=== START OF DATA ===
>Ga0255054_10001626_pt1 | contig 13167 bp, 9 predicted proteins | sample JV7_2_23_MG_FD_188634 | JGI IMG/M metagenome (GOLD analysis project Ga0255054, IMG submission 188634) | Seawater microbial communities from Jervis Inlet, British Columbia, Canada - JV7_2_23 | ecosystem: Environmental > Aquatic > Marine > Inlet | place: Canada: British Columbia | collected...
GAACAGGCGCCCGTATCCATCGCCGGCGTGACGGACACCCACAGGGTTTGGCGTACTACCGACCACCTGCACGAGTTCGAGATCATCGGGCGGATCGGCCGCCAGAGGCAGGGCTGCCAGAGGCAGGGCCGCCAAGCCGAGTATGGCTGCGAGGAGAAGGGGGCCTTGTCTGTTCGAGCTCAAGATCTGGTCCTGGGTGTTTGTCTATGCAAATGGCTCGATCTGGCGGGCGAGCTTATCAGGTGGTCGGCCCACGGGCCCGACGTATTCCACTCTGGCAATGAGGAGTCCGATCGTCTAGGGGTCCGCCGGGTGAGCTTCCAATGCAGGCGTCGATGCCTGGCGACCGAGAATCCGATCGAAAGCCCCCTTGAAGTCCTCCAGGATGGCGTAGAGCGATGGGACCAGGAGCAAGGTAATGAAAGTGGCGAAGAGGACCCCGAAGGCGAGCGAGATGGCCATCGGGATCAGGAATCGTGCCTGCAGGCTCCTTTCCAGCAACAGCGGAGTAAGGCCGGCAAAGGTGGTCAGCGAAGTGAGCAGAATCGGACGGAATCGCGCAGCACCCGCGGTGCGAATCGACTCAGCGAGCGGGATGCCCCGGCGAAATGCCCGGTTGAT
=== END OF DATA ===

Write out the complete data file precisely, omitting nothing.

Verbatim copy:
>Ga0255054_10001626_pt1 | contig 13167 bp, 9 predicted proteins | sample JV7_2_23_MG_FD_188634 | JGI IMG/M metagenome (GOLD analysis project Ga0255054, IMG submission 188634) | Seawater microbial communities from Jervis Inlet, British Columbia, Canada - JV7_2_23 | ecosystem: Environmental > Aquatic > Marine > Inlet | place: Canada: British Columbia | collected...
GAACAGGCGCCCGTATCCATCGCCGGCGTGACGGACACCCACAGGGTTTGGCGTACTACCGACCACCTGCACGAGTTCGAGATCATCGGGCGGATCGGCCGCCAGAGGCAGGGCTGCCAGAGGCAGGGCCGCCAAGCCGAGTATGGCTGCGAGGAGAAGGGGGCCTTGTCTGTTCGAGCTCAAGATCTGGTCCTGGGTGTTTGTCTATGCAAATGGCTCGATCTGGCGGGCGAGCTTATCAGGTGGTCGGCCCACGGGCCCGACGTATTCCACTCTGGCAATGAGGAGTCCGATCGTCTAGGGGTCCGCCGGGTGAGCTTCCAATGCAGGCGTCGATGCCTGGCGACCGAGAATCCGATCGAAAGCCCCCTTGAAGTCCTCCAGGATGGCGTAGAGCGATGGGACCAGGAGCAAGGTAATGAAAGTGGCGAAGAGGACCCCGAAGGCGAGCGAGATGGCCATCGGGATCAGGAATCGTGCCTGCAGGCTCCTTTCCAGCAACAGCGGAGTAAGGCCGGCAAAGGTGGTCAGCGAAGTGAGCAGAATCGGACGGAATCGCGCAGCACCCGCGGTGCGAATCGACTCAGCGAGCGGGATGCCCCGGCGAAATGCCCGGTTGAT